President Trump has threatened to increase tariffs on goods imported from China from 10% to 25%. He claimed in a tweet that this increase would happen on Friday.
It’s previously been reported that 25% is the point at which Apple would seek to move US iPhone production out of China, and that the Cupertino company could face ‘devastating’ retaliatory actions from the Chinese government …
He made the threat in a two-part tweet, in which he said that not only would the 10% figure be increased, but additional goods which currently escape – which includes Apple products – would also be subject to the new 25% tax.
For 10 months, China has been paying Tariffs to the USA of 25% on 50 Billion Dollars of High Tech, and 10% on 200 Billion Dollars of other goods. These payments are partially responsible for our great economic results. The 10% will go up to 25% on Friday. 325 Billions Dollars….
— Donald J. Trump (@realDonaldTrump) May 5, 2019
….of additional goods sent to us by China remain untaxed, but will be shortly, at a rate of 25%. The Tariffs paid to the USA have had little impact on product cost, mostly borne by China. The Trade Deal with China continues, but too slowly, as they attempt to renegotiate. No!
— Donald J. Trump (@realDonaldTrump) May 5, 2019
The problem with tariffs on imports to the US, of course, is that it’s US companies and consumers who end up paying them. Companies may be able to absorb some of the costs, reducing their profitability, with the rest passed on to consumers, reducing sales.
Bloomberg has suggested that 25% would be the point at which Apple would seek to move US iPhone production out of China.
Apple is reportedly considering moving iPhone manufacturing out of China in the event that import tariffs go as high as 25% […]
Bloomberg suggests that it would be business as usual if a 10% tax were applied, but there would come a point where drastic action might be required [and] it will have to reassess the situation should U.S. President Donald Trump decide on a more punitive 25 percent, the people said.
We’ve previously explained why this would be an incredibly complex, time-consuming and expensive task for Apple.
The Chinese government established Shenzhen as the first Special Economic Zone […] back in 1980, meaning that the city has had 37 years to grow into the manufacturing center of the tech world. Apple relies on a huge network of suppliers and sub-contractors, some of which may make just a single tiny component. The majority of them are based in Shenzhen and its immediate surrounds, so the logistics of bringing everything together in one place for assembly are straightforward.
Trump has in the past suggested that he could make Apple move iPhone production to the US, something Tim Cook has repeatedly explained is impossible.
China put an enormous focus on manufacturing. The U.S., over time, began to stop having as many vocational kind of skills. I mean, you can take every tool and die maker in the United States and probably put them in a room that we’re currently sitting in. In China, you would have to have multiple football fields.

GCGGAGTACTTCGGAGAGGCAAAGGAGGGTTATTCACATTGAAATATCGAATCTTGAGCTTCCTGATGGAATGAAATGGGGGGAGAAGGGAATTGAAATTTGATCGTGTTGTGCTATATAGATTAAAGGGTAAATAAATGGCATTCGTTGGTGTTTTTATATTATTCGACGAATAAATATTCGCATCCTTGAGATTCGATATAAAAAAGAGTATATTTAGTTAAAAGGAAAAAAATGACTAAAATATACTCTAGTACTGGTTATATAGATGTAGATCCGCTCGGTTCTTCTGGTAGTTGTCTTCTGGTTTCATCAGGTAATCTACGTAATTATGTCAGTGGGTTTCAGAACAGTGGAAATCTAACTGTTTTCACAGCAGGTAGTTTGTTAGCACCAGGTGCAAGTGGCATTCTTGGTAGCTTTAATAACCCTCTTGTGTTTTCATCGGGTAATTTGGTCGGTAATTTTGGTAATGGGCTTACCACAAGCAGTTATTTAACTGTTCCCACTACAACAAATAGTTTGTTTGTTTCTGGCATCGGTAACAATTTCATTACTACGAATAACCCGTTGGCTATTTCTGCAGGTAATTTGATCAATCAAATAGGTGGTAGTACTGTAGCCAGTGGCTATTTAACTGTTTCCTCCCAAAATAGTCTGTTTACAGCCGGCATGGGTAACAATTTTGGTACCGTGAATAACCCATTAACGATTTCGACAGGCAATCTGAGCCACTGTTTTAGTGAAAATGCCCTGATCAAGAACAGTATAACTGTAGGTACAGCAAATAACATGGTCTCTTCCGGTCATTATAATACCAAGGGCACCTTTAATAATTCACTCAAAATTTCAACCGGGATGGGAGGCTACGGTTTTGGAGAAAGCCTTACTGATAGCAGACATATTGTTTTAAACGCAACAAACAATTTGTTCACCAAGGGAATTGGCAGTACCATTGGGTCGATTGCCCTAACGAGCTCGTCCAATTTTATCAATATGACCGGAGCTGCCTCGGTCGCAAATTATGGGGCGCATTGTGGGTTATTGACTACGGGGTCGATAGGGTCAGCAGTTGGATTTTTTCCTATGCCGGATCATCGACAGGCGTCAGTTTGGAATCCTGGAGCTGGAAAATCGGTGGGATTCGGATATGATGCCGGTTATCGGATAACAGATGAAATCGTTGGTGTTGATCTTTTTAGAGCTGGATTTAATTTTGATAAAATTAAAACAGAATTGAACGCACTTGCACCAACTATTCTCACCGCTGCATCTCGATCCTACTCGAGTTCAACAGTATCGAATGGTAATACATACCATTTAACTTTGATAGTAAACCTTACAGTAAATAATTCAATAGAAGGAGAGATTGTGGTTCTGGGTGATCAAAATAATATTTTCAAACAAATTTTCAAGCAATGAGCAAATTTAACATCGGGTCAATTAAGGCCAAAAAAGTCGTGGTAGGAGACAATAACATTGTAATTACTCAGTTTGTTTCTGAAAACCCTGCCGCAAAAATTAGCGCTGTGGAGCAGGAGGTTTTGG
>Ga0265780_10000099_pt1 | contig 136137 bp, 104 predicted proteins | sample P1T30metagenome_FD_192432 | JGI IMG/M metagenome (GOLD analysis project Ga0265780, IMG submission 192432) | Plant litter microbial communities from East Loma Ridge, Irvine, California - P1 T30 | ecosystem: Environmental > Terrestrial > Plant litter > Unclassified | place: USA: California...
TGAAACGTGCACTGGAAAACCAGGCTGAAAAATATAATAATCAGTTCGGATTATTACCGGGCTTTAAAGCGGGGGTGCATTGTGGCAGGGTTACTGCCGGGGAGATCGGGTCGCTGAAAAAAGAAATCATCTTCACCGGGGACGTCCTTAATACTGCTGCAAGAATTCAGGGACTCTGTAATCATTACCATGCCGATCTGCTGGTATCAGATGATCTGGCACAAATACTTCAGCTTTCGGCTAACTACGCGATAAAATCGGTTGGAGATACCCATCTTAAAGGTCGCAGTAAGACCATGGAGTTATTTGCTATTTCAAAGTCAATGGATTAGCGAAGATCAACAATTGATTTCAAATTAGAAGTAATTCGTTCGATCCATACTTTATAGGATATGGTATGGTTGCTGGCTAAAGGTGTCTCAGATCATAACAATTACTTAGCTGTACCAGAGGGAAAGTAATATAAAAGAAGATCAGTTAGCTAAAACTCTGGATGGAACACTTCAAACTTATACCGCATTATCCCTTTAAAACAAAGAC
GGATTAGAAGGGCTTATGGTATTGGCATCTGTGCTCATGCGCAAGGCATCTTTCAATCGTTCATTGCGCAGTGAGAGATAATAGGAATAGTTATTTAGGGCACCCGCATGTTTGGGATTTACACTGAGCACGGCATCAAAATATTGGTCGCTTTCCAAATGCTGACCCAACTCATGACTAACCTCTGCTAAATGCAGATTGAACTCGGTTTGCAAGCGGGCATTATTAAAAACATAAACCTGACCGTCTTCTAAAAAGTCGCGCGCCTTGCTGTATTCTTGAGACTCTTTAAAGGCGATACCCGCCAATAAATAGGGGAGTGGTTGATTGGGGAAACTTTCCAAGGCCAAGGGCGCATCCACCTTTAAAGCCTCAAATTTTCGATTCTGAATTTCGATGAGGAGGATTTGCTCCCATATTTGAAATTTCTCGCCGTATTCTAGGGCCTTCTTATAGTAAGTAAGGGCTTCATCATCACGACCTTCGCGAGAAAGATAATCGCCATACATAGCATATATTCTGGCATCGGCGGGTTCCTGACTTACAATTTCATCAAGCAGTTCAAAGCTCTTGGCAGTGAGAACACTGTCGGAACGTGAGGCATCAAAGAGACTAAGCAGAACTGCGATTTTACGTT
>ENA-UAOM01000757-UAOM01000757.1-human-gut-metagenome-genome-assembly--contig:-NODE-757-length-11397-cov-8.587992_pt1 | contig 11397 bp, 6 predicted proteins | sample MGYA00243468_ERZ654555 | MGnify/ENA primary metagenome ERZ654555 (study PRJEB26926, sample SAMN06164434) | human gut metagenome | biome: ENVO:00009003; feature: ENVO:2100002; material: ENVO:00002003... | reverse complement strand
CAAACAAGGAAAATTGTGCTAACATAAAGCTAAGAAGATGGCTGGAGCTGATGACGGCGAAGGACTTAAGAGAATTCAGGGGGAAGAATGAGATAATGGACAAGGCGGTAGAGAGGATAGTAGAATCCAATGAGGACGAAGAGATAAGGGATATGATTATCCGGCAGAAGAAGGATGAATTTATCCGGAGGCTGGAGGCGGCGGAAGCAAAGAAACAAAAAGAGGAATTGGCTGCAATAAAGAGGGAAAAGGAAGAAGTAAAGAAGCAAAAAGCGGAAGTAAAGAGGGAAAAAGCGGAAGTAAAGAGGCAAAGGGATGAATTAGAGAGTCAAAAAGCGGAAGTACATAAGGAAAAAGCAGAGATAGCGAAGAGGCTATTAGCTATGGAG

Even if it were practical, it would create very few jobs as the technology moves ever closer to completely automated factories.
Apple’s likely plan B is to shift US iPhone production from China to India, with Foxconn recently confirming long-running rumors that it is to begin mass-production in India this year.
Apple faces possible Chinese retaliation
Additionally, it’s been suggested that Apple – as the highest-profile US company – would be targeted by China for retaliatory measures.
China’s threatened retaliatory moves in particular “could be fairly devastating,” said Mark Vena, an analyst with Moor Insights & Strategy, a technology research firm. He said Apple should have enough inventory of key components for iPhones and smartwatches to maintain production through the holidays, but long term, Chinese retaliation “could be a serious problem.”
Apple can draw some comfort from the fact that Trump has made the 25% threat before without following through, and even where he gives a specific date, that doesn’t mean he won’t change his mind before then. TIME suggests that the tweets are just a pressure tactic by Trump, though economists have described the tariff threat as an inappropriate and dangerous one.
Philip Levy, senior fellow at the Chicago Council on Global Affairs and a White House economist under President George W. Bush, said the talks are too complicated for Trump’s high-pressure tactics to work. “The president treats this like we’re haggling over the price of a used car,” Levy said.
The prospect of higher tariffs and heightened tensions could alarm investors when markets open Monday. “When the president puts his foot down, it makes the market go down,” Chris Rupkey, chief financial economist at MUFG Union Bank, wrote in a research note Sunday. “Tariff man is back just in time to make the stock market dive, dive, dive.”